half the size of the one in Northshire, costs between $79,000 and $95,000 and
is available for lease for between $1,250 and $1,650 a month.
Northshire wanted the new machine to connect the store’s customers to
millions of book titles. That part of the business has developed slowly, as On
Demand Books works to develop partnerships with publishers. Morrow expects
millions of books to be available by the end of the year.
Meanwhile, Northshire discovered that the machine’s ability to print
original books in very small numbers was attracting a lively customer base of
local authors. “Self-publishing was a plus we didn’t expect,’’ said Annette
Rodefeld, Northshire’s print-on-demand coordinator.
In its first year, Northshire’s book=2 0machine printed dozens of original
books by customers, including memoirs, autobiographies, poetry collections,
and cookbooks, usually producing from 30 to 50 copies of each. The
bookstore also published a young adult novel written by a local 12-year-old and a
previously out-of-print guide to Manchester.
Self-publishers pay a $49 setup fee and a per-page rate that ranges from 5
to 9 cents, depending on the length. Northshire provides an a la carte menu
of editorial and design services from a network of providers. Copy editing
costs 1 cent per word; book design services, $40 an hour.
“Since it’s taken us longer than we expected to get publishers to share
their catalog, the self-publishing businesses has taken up the slack,’’ said
Dane Neller, chief executive at On Demand Books.
In September, Michael Cohen, a rabbi, printed 50 copies of his novella “
Einstein’s Rabbi’’ at Northshire. Reaction was so good he revised the book
and printed an additional 300.
“It’s been a wonderful experience,’’ he said. Cohen is now selling his
book on _Amazon.com_
(http://finance.boston.com/boston?Page=QUOTE&Ticker=AMZN) and on Northshire’s website.
Rodefeld, a for mer graphic designer who works at a tiny desk next to the
Espresso machine, produces up to 35 books a day. “It’s exciting to see an
author’s face when I hand them the first book off the press,’’ she said. “
To see the dream, the fantasy, become a reality - that really tickles me. I
get to be Santa Claus all the time here.’’
The Espresso also comes just as electronic book readers, like _Amazon.com_
(http://amazon.com/) ’s Kindle, seem on the brink of mass market
acceptance. But Morrow thinks that won’t be a serious challenge to the paper products
of the Espresso.
“E-books are about 1 percent of the market right now,’’ he said. “Maybe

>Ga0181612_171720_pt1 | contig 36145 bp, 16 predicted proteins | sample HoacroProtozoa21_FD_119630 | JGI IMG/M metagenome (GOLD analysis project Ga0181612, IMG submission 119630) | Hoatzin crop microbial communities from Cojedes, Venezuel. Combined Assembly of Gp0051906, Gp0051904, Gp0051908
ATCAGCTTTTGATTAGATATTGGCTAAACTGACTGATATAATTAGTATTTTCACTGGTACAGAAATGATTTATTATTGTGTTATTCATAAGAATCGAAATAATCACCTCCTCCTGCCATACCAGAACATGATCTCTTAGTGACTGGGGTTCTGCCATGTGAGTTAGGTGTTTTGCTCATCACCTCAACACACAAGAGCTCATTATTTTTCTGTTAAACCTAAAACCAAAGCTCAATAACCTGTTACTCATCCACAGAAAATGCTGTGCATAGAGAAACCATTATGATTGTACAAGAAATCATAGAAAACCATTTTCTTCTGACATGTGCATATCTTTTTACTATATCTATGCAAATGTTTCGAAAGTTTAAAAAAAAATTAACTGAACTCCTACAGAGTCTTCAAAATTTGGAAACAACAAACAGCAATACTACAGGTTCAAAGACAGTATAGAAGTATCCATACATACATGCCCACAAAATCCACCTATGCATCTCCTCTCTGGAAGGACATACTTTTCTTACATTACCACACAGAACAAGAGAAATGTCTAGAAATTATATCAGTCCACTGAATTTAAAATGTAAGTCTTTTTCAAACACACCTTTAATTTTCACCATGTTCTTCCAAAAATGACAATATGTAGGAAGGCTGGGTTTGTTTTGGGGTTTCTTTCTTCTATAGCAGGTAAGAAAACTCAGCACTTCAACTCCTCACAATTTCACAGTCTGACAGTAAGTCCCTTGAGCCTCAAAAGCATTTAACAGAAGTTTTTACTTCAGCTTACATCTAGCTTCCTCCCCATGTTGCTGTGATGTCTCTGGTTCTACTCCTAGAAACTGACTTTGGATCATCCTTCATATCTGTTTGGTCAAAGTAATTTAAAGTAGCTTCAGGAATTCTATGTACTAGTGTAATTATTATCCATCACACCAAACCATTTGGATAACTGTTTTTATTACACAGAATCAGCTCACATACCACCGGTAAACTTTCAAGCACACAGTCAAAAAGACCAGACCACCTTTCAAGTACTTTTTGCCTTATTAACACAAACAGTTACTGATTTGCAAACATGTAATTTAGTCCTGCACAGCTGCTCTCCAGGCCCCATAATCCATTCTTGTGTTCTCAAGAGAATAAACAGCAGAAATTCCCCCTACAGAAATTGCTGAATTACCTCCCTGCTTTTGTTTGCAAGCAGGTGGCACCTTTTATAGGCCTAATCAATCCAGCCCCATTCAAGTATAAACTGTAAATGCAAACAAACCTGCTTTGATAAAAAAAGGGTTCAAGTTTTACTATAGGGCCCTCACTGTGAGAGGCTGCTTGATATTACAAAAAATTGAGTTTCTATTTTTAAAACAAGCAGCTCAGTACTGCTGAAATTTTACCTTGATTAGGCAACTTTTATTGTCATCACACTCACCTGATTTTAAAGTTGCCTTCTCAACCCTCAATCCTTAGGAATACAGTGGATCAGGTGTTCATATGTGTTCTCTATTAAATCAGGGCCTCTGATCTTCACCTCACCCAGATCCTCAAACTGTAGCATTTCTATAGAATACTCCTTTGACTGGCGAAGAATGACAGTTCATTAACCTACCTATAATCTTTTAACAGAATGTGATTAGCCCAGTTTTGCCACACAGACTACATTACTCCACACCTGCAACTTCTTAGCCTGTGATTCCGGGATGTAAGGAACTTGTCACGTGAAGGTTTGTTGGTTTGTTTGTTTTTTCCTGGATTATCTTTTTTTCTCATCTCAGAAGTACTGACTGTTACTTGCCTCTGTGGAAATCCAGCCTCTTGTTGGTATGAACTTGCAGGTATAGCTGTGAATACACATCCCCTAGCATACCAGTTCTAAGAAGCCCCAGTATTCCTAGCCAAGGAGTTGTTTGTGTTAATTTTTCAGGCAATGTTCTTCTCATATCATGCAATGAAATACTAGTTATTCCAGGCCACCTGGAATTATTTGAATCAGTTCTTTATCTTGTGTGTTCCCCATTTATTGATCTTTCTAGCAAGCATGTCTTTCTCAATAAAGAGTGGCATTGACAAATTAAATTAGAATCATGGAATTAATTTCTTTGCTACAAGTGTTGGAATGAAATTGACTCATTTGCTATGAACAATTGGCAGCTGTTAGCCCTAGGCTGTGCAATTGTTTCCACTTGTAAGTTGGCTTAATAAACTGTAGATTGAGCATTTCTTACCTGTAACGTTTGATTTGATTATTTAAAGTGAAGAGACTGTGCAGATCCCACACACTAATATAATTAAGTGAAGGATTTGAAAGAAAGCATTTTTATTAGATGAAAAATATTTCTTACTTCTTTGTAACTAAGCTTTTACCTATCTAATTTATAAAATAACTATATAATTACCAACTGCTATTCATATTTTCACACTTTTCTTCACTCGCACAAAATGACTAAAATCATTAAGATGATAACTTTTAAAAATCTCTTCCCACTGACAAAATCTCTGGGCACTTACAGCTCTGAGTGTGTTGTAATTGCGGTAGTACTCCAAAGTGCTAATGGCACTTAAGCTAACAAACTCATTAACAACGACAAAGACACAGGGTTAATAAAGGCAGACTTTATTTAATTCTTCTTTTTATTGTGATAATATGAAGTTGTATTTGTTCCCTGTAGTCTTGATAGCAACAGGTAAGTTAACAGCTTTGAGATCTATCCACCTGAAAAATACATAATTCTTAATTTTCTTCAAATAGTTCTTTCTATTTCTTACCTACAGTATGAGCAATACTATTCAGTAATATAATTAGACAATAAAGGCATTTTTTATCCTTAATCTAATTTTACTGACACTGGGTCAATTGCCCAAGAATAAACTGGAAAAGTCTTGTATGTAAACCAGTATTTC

they’ll get to 10 percent in the next few years. That still leaves 90
percent of the market in paper. And print-on-demand will give independent
bookstores a bigger slice of that very big pie.’’
“The Kindle is hot,’’ agreed O’Leary, “but e-books will be a small
segment of the publishing industry for the foreseeable future. Print-on-demand,
on the other hand, is growing. Because of digitization by Google and others,
more and more books are becoming available every day. A lot of those books
are going to come back to life as print-on-demand.0’
Last month, Morrow was invited to give a talk on his print-on-demand
experience at BookExpo America, the publishing industry’s annual conference in
New York. There was great interest in the machine from other independent
booksellers, he said, but “it all depends if the numbers can work out for an
The numbers at Northshire Bookstore, Morrow said, are “on the cusp’’ of
working out. The big payoff will come, he said, when the Espresso machine is
seamlessly connected to the entire universe of books, allowing the store to
fulfill any request in minutes.
“It’s been great for building community,’’ he said.
Asked if he foresees a day when every bookstore will have an Espresso
machine, Morrow paused.
“Maybe not every bookstore,’’ he replied. “But every smart bookstore.’’
D.C. Denison can be reached at _denison@xxxxxxxxxx
© Copyright 2009 Globe New spaper Company
**************It's raining cats and dogs -- Come to PawNation, a place
where pets rule! (http://www.pawnation.com/?ncid=emlcntnew00000008)
Pre-order your GBW "Marking Time" exhibition catalog before August 1, 2009
to save $5 off the $35 regular price. For more information see:
NOW ONLINE, Volume 5, No. 2, Spring 2009 of The Bonefolder
For all your subscription questions, go to the Book_Arts-L FAQ and Archive.
See <http://www.philobiblon.com> for full information.